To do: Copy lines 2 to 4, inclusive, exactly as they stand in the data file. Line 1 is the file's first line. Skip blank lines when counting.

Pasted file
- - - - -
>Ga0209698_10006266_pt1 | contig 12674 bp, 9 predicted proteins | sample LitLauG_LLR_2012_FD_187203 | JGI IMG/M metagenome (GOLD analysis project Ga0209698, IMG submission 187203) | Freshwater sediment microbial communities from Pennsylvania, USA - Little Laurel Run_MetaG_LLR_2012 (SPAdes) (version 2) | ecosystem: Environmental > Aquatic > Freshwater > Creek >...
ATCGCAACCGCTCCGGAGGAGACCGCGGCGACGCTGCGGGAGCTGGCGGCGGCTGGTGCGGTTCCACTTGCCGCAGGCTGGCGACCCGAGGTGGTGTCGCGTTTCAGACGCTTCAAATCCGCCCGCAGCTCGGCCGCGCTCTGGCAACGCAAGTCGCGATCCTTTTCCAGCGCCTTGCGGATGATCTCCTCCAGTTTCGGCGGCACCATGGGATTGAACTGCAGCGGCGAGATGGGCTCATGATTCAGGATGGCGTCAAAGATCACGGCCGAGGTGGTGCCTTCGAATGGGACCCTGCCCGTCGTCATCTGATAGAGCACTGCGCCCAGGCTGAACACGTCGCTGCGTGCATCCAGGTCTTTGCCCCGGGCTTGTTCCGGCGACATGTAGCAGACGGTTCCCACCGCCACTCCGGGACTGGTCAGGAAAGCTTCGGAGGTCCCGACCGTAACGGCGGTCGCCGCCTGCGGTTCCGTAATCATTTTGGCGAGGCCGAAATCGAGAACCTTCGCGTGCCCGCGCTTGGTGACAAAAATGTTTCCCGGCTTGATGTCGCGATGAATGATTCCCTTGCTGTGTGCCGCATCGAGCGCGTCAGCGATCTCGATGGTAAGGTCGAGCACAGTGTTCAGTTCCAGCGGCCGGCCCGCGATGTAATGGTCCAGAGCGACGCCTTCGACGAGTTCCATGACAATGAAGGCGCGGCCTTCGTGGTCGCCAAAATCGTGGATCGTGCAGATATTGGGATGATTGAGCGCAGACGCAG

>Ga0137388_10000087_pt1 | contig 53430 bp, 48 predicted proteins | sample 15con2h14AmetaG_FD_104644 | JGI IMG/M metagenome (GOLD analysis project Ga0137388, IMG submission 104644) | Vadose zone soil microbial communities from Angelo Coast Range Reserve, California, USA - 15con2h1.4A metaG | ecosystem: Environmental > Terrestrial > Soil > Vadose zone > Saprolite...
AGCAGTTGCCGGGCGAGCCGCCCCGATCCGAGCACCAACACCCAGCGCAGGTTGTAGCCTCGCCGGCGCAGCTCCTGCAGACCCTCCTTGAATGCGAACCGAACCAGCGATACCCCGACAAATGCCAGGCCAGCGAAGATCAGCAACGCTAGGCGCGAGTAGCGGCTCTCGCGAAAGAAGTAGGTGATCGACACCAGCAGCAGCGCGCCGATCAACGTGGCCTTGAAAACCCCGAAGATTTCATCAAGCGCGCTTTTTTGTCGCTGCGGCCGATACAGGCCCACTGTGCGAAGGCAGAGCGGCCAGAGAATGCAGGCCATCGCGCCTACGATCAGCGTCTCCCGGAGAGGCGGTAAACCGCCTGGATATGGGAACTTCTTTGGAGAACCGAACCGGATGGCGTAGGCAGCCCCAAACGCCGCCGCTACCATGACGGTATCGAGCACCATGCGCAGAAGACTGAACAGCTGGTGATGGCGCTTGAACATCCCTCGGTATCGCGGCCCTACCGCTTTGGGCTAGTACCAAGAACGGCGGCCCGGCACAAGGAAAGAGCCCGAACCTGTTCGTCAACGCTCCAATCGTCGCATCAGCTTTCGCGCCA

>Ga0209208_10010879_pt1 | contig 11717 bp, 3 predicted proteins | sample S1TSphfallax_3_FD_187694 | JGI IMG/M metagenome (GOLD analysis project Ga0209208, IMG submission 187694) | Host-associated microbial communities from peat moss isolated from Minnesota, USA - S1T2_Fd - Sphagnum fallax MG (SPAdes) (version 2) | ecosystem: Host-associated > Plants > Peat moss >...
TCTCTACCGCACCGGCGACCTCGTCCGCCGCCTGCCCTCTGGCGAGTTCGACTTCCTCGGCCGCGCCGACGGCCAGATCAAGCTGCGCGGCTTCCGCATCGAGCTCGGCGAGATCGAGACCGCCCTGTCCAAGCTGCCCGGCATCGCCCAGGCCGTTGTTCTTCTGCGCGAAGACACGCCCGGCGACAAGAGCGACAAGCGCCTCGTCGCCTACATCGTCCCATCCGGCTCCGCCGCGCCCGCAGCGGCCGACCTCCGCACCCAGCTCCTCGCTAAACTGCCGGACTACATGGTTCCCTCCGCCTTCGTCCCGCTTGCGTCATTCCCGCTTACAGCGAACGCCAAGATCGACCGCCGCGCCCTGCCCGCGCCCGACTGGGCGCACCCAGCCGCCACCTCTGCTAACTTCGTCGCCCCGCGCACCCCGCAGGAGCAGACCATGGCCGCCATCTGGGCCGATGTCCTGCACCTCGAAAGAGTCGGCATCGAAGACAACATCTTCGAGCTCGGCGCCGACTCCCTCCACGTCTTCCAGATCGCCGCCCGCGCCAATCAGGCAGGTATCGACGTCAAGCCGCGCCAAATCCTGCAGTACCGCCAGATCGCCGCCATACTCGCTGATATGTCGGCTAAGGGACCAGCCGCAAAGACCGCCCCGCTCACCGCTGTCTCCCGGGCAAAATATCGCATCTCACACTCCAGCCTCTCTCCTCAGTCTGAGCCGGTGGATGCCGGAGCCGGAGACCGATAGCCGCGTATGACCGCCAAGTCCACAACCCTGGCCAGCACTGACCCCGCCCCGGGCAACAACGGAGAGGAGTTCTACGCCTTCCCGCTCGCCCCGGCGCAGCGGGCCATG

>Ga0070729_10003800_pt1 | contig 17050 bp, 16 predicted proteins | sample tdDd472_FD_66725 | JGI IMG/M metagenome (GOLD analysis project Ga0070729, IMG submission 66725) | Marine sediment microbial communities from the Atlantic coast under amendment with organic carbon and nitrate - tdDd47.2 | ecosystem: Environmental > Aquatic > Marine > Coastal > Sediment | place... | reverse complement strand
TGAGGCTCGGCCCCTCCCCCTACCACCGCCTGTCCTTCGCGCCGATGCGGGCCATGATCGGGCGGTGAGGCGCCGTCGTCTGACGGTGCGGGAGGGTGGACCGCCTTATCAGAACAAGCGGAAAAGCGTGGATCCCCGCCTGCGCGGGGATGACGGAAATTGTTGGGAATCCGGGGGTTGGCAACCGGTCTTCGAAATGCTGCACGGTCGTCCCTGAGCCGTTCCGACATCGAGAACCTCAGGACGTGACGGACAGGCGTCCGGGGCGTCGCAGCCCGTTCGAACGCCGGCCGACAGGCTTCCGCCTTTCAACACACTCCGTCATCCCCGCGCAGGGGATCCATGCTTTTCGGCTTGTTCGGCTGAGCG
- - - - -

ATCGCAACCGCTCCGGAGGAGACCGCGGCGACGCTGCGGGAGCTGGCGGCGGCTGGTGCGGTTCCACTTGCCGCAGGCTGGCGACCCGAGGTGGTGTCGCGTTTCAGACGCTTCAAATCCGCCCGCAGCTCGGCCGCGCTCTGGCAACGCAAGTCGCGATCCTTTTCCAGCGCCTTGCGGATGATCTCCTCCAGTTTCGGCGGCACCATGGGATTGAACTGCAGCGGCGAGATGGGCTCATGATTCAGGATGGCGTCAAAGATCACGGCCGAGGTGGTGCCTTCGAATGGGACCCTGCCCGTCGTCATCTGATAGAGCACTGCGCCCAGGCTGAACACGTCGCTGCGTGCATCCAGGTCTTTGCCCCGGGCTTGTTCCGGCGACATGTAGCAGACGGTTCCCACCGCCACTCCGGGACTGGTCAGGAAAGCTTCGGAGGTCCCGACCGTAACGGCGGTCGCCGCCTGCGGTTCCGTAATCATTTTGGCGAGGCCGAAATCGAGAACCTTCGCGTGCCCGCGCTTGGTGACAAAAATGTTTCCCGGCTTGATGTCGCGATGAATGATTCCCTTGCTGTGTGCCGCATCGAGCGCGTCAGCGATCTCGATGGTAAGGTCGAGCACAGTGTTCAGTTCCAGCGGCCGGCCCGCGATGTAATGGTCCAGAGCGACGCCTTCGACGAGTTCCATGACAATGAAGGCGCGGCCTTCGTGGTCGCCAAAATCGTGGATCGTGCAGATATTGGGATGATTGAGCGCAGACGCAG

>Ga0137388_10000087_pt1 | contig 53430 bp, 48 predicted proteins | sample 15con2h14AmetaG_FD_104644 | JGI IMG/M metagenome (GOLD analysis project Ga0137388, IMG submission 104644) | Vadose zone soil microbial communities from Angelo Coast Range Reserve, California, USA - 15con2h1.4A metaG | ecosystem: Environmental > Terrestrial > Soil > Vadose zone > Saprolite...
AGCAGTTGCCGGGCGAGCCGCCCCGATCCGAGCACCAACACCCAGCGCAGGTTGTAGCCTCGCCGGCGCAGCTCCTGCAGACCCTCCTTGAATGCGAACCGAACCAGCGATACCCCGACAAATGCCAGGCCAGCGAAGATCAGCAACGCTAGGCGCGAGTAGCGGCTCTCGCGAAAGAAGTAGGTGATCGACACCAGCAGCAGCGCGCCGATCAACGTGGCCTTGAAAACCCCGAAGATTTCATCAAGCGCGCTTTTTTGTCGCTGCGGCCGATACAGGCCCACTGTGCGAAGGCAGAGCGGCCAGAGAATGCAGGCCATCGCGCCTACGATCAGCGTCTCCCGGAGAGGCGGTAAACCGCCTGGATATGGGAACTTCTTTGGAGAACCGAACCGGATGGCGTAGGCAGCCCCAAACGCCGCCGCTACCATGACGGTATCGAGCACCATGCGCAGAAGACTGAACAGCTGGTGATGGCGCTTGAACATCCCTCGGTATCGCGGCCCTACCGCTTTGGGCTAGTACCAAGAACGGCGGCCCGGCACAAGGAAAGAGCCCGAACCTGTTCGTCAACGCTCCAATCGTCGCATCAGCTTTCGCGCCA